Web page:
Polish Post has lost all its shares

It is not a joke. The whereabouts of all the shares of Polish Post (Poczta Polska S.A.), owned by the State Treasury, i.e. all of us, remains unknown.

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It is not a joke. The whereabouts of all the shares of Polish Post (Poczta Polska S.A.), owned by the State Treasury, i.e. all of us, remains unknown. They should be somewhere, but they are nowhere to be seen. Such news is not the result of months of investigative journalism, but it was found in… the Court and Commercial Gazette[i]. Polish Post has published the following notice:

poczta polska

Polish Post admits that it has lost its global share certificate. The State Treasury deposited the shares with the company and in return received the appropriate certificate (§ 8 para. 2 of the company’s Articles of Association). So the State Treasury left with just a piece of paper. However, the State Treasury must have returned, and not entirely satisfied, because now the company wants to redeem the lost global share certificate under the procedure provided for in the Articles of Association.

It is interesting to note that the redemption procedure, described in § 8a of the company’s Articles of Association, did not appear there until 22 June 2020. On that day, the amendments to the AoA resulting from the resolution of the general meeting of 14 May 2020 were registered. Therefore, it is safe to assume that the company first realised that the shares were lost, and only then saved itself by introducing the redemption procedure. Such a possibility is provided for in Article 357 § 2 of the Code of Commercial Companies. Without the relevant provisions in the Articles of Association, lost registered shares can only be replaced with new ones following court redemption proceedings, still in accordance with the 1946 Decree on the Redemption of Lost Documents. It is a simple, yet time-consuming procedure. In the case of registered shares, there is a requirement to publish notices calling for the declaration of rights and the submission of the document, with a time limit of at least three months. Instead, Polish Post has an AoA procedure also based on the publication of notices, a process for recognising potential objections, and ending with the issue of a copy of the share certificate.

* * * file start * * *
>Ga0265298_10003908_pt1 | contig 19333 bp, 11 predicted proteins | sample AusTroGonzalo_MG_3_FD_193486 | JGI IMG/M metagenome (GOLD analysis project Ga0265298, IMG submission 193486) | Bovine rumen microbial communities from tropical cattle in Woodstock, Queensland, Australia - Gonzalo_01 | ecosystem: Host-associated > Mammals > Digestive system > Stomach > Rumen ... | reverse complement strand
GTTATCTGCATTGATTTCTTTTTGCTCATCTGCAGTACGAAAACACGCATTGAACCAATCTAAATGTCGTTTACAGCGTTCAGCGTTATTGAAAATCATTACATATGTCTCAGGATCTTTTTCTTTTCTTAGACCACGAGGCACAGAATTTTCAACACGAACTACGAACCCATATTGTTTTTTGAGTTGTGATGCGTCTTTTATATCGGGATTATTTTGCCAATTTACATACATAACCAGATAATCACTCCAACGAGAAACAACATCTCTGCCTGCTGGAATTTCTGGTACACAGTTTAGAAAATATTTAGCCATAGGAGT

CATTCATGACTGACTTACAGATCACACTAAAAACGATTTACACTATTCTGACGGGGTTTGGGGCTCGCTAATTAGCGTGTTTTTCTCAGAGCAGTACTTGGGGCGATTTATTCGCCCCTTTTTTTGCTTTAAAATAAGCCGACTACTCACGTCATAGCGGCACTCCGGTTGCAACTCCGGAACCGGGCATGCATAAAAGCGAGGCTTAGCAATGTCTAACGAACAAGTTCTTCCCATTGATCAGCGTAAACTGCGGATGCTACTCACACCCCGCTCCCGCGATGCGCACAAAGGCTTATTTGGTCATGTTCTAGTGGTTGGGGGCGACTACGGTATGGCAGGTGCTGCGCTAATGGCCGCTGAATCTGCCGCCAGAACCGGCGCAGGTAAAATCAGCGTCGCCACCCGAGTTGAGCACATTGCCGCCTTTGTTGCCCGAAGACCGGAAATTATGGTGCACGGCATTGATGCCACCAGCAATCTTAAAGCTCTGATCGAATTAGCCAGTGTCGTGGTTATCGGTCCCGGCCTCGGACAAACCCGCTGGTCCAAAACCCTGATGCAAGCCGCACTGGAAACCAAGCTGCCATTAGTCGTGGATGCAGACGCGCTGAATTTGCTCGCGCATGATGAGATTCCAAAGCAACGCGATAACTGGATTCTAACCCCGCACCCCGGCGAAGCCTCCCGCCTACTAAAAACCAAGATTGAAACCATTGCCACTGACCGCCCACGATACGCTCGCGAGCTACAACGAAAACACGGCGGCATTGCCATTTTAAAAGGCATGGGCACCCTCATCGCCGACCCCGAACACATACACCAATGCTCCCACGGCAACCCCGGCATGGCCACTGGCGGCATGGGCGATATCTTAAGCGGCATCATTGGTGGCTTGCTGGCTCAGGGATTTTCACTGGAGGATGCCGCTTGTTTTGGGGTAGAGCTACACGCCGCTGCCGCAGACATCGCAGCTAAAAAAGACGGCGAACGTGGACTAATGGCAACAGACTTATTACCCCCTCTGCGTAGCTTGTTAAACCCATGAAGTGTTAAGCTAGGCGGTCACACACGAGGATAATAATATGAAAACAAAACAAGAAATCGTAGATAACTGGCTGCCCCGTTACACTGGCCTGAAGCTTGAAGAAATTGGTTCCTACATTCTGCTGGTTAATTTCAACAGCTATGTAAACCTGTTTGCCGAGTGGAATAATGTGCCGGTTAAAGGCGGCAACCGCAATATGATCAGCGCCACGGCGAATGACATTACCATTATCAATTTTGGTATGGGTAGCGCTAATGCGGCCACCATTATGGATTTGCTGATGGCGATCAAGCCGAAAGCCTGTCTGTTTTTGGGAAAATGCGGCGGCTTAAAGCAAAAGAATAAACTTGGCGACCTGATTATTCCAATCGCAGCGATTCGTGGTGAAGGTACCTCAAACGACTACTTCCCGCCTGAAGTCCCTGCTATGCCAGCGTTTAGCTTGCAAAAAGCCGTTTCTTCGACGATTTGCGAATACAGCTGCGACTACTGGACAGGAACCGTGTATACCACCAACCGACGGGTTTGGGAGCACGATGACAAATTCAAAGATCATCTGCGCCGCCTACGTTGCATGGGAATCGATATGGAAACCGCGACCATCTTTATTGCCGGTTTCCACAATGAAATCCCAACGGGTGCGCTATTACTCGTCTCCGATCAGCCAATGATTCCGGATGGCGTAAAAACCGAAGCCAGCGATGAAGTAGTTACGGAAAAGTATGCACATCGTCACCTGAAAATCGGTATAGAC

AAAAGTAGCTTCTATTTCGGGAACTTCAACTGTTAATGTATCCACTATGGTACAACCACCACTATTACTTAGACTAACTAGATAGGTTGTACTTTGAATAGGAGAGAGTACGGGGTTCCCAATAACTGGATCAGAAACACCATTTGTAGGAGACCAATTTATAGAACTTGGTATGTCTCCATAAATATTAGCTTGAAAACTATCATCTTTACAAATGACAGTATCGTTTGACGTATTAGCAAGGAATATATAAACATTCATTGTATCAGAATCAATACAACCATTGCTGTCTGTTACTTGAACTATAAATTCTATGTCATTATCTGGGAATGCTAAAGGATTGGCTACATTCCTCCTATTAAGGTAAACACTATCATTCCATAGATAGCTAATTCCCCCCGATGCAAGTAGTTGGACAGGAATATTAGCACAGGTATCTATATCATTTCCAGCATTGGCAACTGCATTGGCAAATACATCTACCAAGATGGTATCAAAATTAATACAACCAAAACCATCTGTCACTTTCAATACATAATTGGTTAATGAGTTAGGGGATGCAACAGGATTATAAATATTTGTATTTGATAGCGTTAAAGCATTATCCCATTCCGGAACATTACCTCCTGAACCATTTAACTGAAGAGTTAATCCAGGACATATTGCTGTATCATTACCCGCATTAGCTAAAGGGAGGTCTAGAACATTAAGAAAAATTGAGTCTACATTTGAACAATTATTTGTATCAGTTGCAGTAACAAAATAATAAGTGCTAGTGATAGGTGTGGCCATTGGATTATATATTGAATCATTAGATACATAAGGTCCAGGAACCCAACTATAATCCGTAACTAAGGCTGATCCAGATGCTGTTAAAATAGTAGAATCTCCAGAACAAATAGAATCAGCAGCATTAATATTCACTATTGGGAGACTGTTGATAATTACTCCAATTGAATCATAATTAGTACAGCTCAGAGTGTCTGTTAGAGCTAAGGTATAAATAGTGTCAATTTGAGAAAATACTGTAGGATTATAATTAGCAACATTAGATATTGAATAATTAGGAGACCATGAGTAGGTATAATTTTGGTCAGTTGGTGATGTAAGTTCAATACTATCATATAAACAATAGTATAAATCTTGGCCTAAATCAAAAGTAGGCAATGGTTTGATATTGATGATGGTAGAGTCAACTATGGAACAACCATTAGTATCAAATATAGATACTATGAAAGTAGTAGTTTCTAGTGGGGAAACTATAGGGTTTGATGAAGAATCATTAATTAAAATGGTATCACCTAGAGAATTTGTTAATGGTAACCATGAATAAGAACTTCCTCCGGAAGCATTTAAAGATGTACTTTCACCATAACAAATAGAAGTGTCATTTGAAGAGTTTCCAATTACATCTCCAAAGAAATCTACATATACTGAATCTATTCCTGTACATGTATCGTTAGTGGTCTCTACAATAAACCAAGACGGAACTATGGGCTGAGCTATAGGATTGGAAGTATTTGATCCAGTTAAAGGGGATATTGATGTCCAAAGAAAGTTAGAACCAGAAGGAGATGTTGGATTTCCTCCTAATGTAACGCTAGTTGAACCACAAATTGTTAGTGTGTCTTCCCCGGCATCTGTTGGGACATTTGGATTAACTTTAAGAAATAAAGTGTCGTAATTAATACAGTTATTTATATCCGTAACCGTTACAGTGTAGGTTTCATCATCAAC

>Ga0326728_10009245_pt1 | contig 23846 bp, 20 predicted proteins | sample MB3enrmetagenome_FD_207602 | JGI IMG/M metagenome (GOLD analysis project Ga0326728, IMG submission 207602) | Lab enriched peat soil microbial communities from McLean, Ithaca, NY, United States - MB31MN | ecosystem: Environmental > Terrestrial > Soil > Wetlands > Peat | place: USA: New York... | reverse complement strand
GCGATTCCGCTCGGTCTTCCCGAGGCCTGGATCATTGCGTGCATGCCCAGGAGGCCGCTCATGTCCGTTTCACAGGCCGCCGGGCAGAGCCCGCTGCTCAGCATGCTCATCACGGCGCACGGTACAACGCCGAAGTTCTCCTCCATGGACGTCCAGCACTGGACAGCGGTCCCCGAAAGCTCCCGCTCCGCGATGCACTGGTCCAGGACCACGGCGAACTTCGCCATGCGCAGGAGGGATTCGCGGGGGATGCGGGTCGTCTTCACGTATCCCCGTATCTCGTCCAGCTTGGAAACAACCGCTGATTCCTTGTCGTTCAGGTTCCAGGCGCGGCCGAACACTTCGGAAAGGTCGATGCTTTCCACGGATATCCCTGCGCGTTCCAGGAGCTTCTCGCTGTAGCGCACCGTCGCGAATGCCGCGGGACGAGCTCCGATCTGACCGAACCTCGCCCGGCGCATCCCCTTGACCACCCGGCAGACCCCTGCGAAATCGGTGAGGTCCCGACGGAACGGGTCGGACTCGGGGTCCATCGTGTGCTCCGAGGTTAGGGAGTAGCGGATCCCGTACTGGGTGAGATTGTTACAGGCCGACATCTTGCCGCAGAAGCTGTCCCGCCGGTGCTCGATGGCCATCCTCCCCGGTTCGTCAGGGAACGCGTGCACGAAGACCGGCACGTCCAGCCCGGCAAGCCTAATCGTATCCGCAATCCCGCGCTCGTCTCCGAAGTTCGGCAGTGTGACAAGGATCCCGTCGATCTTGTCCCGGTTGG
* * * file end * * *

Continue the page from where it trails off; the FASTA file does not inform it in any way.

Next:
Fortunately for Polish Post, registered shares were lost; so despite the missing shares, the company, on the basis of entries in the share register, has continued to recognise the State Treasury as its sole shareholder all along. So the State Treasury will get out of this whole mess with the shares. One can only regret that Polish Post was deprived of the possibility to conduct postal voting. Now that would have been something!


Autor: Adrian Grycuk
CC BY-SA 3.0 pl

[i] MSiG z 22 lipca 2020, nr 141 (6031), poz. 35819

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